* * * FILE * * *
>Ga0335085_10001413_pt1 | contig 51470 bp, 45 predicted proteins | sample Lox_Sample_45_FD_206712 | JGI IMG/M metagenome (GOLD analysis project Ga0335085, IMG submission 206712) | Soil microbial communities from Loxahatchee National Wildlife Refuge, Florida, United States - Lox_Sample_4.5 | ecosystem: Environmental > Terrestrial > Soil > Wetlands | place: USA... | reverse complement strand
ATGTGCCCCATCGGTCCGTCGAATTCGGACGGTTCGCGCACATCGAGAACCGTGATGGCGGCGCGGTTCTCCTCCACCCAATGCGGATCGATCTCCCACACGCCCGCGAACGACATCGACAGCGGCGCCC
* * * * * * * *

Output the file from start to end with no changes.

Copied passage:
>Ga0335085_10001413_pt1 | contig 51470 bp, 45 predicted proteins | sample Lox_Sample_45_FD_206712 | JGI IMG/M metagenome (GOLD analysis project Ga0335085, IMG submission 206712) | Soil microbial communities from Loxahatchee National Wildlife Refuge, Florida, United States - Lox_Sample_4.5 | ecosystem: Environmental > Terrestrial > Soil > Wetlands | place: USA... | reverse complement strand
ATGTGCCCCATCGGTCCGTCGAATTCGGACGGTTCGCGCACATCGAGAACCGTGATGGCGGCGCGGTTCTCCTCCACCCAATGCGGATCGATCTCCCACACGCCCGCGAACGACATCGACAGCGGCGCCC